Tilion formed at the end of the '90s from the ashes of Prowlers, recording a demo, Suoni, in 2001. Their debut album proper, 2003's Insolitariamente, alerts us to yet another good modern Italian outfit, top tracks including the ten-minute Buio, Torpore Celebrale and the gorgeous Epilogo, the whole falling only very slightly short of a four-star rating. I have a small problem with the riffing guitars and screaming solos (from Flavio Costa) on several tracks slightly spoil the effect, as does the rather unnecessary slap bass on a couple of tracks (notably Dietro I Ricordi), but these are minor quibbles.
Keys man Alfio Costa (Flavio's elder brother) was yet to buy his M400 at this stage, so the rather squashy-sounding strings on Buio, Il Custode and Dietro I Ricordi are all Roland samples, apparently. The band were to attain greater heights with their next release, 2008's A.M.I.G.D.A.L.A., also featuring real Mellotron, but Insolitariamente is certainly worth hearing, occasional instrumental issues aside.
See: Tilion | Daal | Prowlers | The Letters | Colossus Project
Dandelion (2009, 67.12) **½8:03pm (These Streets)
The Tale of the Sun and Moon (Dandelion)
Everything's Not Lost
Gone Into the Mountains
I Welcome You My Night
Time's Forgotten should probably be applauded for being one of the first (the first?) Costa Rican acts to make any impression outside their small Central American country, but their generic progressive metal causes the seasoned listener's spirits to droop within the first few minutes of their second album, 2009's Dandelion. The hammering riffs, screaming solos, Queensrÿche clone vocals, digital keyboard interludes... It's all here, folks. The last two tracks are slightly less generic and therefore better, but it's not exactly what you'd call a breakthrough.
It's hard to say just how many of the keyboard string and choir parts are definitely sampled Mellotron, but the strings on Second Time, The Tale Of The Sun And Moon (Dandelion) and closer I Welcome You My Night seem pretty certain. If you love Dream Theater and their ilk, you stand a good chance of liking Time's Forgotten (is that apostrophe deliberate, or just poor grammar?). I don't and I don't. Sorry.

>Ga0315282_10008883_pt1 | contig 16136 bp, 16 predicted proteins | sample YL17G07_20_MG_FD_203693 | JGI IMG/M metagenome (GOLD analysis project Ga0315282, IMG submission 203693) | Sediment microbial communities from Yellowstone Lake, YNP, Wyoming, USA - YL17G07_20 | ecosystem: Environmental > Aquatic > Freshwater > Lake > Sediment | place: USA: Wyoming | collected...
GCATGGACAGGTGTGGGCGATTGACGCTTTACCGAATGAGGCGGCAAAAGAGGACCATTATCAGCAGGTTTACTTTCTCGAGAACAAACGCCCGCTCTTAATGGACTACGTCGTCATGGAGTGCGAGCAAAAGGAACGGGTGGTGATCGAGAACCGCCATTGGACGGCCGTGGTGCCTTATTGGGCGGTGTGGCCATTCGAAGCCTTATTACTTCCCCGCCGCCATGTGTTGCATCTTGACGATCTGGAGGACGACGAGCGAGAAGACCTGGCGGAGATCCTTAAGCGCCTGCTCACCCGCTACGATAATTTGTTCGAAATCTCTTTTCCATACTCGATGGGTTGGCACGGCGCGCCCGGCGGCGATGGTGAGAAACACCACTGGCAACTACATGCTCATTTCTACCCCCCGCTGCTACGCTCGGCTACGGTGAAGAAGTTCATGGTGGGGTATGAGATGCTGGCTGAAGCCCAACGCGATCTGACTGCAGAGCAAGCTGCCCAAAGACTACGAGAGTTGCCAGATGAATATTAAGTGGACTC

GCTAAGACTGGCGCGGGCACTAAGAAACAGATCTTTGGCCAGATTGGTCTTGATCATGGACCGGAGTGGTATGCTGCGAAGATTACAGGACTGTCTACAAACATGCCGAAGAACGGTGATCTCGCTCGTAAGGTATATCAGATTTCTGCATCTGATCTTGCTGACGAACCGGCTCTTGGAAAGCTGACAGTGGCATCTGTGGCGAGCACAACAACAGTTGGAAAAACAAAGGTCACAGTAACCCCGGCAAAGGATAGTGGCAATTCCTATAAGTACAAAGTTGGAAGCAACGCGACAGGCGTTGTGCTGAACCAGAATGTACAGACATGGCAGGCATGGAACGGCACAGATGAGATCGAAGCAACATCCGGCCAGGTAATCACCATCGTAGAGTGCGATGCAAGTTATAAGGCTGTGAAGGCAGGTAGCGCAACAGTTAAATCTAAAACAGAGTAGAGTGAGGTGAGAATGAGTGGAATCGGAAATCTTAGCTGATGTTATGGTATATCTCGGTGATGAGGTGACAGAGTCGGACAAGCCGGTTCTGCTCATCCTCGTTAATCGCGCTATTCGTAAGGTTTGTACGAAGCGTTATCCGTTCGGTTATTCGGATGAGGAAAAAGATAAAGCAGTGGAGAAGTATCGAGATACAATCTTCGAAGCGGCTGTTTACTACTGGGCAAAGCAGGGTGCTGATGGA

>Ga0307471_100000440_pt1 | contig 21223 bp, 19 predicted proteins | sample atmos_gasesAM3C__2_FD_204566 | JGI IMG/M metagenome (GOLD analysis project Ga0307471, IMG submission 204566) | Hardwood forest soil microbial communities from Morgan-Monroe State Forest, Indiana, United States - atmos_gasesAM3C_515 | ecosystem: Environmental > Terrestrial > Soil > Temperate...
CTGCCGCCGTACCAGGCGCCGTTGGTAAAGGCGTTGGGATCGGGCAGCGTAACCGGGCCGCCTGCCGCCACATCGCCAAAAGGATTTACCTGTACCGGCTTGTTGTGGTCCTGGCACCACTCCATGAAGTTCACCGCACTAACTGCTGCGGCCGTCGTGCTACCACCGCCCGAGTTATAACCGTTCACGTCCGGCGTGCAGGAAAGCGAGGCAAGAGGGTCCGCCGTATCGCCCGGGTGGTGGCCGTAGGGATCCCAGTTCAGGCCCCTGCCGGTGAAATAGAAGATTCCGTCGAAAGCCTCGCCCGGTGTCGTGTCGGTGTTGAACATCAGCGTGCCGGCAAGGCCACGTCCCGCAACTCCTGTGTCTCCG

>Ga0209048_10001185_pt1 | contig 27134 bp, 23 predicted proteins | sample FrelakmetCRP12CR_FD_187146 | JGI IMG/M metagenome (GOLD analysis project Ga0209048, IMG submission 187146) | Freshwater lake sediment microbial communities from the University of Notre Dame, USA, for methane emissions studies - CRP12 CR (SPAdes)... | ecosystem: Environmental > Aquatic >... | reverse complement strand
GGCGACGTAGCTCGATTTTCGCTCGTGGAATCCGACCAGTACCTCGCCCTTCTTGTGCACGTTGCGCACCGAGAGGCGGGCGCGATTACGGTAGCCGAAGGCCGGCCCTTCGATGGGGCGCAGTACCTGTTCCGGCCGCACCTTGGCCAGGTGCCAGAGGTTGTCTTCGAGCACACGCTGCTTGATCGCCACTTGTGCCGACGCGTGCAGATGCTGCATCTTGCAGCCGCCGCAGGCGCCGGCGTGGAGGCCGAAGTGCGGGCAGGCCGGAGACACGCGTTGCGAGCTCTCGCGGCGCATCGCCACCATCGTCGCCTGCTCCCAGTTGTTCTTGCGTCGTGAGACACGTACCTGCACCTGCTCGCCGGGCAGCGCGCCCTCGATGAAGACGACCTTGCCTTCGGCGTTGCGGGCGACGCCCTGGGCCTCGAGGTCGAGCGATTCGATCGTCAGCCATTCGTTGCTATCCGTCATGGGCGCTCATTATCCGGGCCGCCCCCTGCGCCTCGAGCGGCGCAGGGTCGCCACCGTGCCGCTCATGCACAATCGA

Nine & Fifty Swans (2011, 37.17) ****
|O Do Not Love Too Long
The Cap and Bells
He Wishes for the Cloths of Heaven
To a Child Dancing in the Wind
The Fisherman/Carolan's Ramble to Cashel
Before the World Was Made
|The Song of Wandering Aengus
The Song of the Old Mother
The Wild Swans at Coole
Ethereal Norwegian folkie Tirill Mohn took eight years to follow her debut, 2003's A Dance With the Shadows (reissued as Tales From Tranquil August Gardens) with 2011's Nine & Fifty Swans. To coin a phrase, it's an album of quiet beauty, its lyrics based on W.B. Yeats' poetry, Tirill's vocals and guitar enhanced by male vocals, violin and sundry other instrumentation. Best tracks? Difficult to say, since nothing here lowers the overall standard in any meaningful way, but opener O Do Not Love Too Long, He Wishes For The Cloths Of Heaven and string-driven closer The Wild Swans At Coole particularly caught this listener's ear.
Tirill is credited with Mellotron, although the distant flutes on Parting, The Song Of The Old Mother and The Wild Swans At Coole are, I'm afraid to say, quite clearly sampled. When push comes to shove, though, does it really matter? A real Mellotron might (OK, would) sound better, but this is a lovely album, whose charms are reduced not a jot by some minor sample use. Beautiful.
Can't Let Go (2007, 40.42) **½
|See Rock City
Take the Wheel
Got a Lot
Nothing at All
|Lift Me Up
That's All for Now
Can't Let Go
Liam Titcomb's second album, 2007's Can't Let Go, merges indie, pop, Americana and electronica in unequal measures, with different styles taking precedence on different tracks. To be brutally honest, the rather good, mournful, closing title track aside, this is pretty tedious fare; given that Titcomb grew up playing folk, couldn't he include a little more of it in his work? Please?
Giles Reaves is credited with Mellotron; what the strings on Love Can? Really? I mean, REALLY? No, not really, eh? If Liam Titcomb made an album full of material like Can't Let Go itself, I'd buy it, but this is nine-tenths dullsville, I'm afraid.